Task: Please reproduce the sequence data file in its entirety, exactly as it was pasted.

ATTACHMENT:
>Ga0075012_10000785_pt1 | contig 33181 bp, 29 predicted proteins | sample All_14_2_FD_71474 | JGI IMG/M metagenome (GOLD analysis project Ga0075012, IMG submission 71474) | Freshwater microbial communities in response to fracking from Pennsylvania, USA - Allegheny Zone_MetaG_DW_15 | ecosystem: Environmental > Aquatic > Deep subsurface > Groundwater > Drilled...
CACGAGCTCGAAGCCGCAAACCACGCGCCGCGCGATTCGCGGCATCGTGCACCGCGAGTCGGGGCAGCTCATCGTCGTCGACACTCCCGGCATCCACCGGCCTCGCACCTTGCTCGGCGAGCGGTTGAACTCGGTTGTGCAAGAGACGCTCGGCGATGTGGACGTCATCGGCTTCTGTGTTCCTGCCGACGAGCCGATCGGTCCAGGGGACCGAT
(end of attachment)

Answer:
>Ga0075012_10000785_pt1 | contig 33181 bp, 29 predicted proteins | sample All_14_2_FD_71474 | JGI IMG/M metagenome (GOLD analysis project Ga0075012, IMG submission 71474) | Freshwater microbial communities in response to fracking from Pennsylvania, USA - Allegheny Zone_MetaG_DW_15 | ecosystem: Environmental > Aquatic > Deep subsurface > Groundwater > Drilled...
CACGAGCTCGAAGCCGCAAACCACGCGCCGCGCGATTCGCGGCATCGTGCACCGCGAGTCGGGGCAGCTCATCGTCGTCGACACTCCCGGCATCCACCGGCCTCGCACCTTGCTCGGCGAGCGGTTGAACTCGGTTGTGCAAGAGACGCTCGGCGATGTGGACGTCATCGGCTTCTGTGTTCCTGCCGACGAGCCGATCGGTCCAGGGGACCGAT